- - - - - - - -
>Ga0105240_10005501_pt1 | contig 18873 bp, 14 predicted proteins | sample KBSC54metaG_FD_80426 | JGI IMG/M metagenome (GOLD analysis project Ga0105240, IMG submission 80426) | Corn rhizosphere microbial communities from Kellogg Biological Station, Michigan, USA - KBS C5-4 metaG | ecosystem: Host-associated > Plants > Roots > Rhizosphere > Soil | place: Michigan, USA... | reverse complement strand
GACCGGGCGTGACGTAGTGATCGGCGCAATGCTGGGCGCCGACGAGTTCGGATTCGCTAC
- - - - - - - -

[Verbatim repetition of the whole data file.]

>Ga0105240_10005501_pt1 | contig 18873 bp, 14 predicted proteins | sample KBSC54metaG_FD_80426 | JGI IMG/M metagenome (GOLD analysis project Ga0105240, IMG submission 80426) | Corn rhizosphere microbial communities from Kellogg Biological Station, Michigan, USA - KBS C5-4 metaG | ecosystem: Host-associated > Plants > Roots > Rhizosphere > Soil | place: Michigan, USA... | reverse complement strand
GACCGGGCGTGACGTAGTGATCGGCGCAATGCTGGGCGCCGACGAGTTCGGATTCGCTAC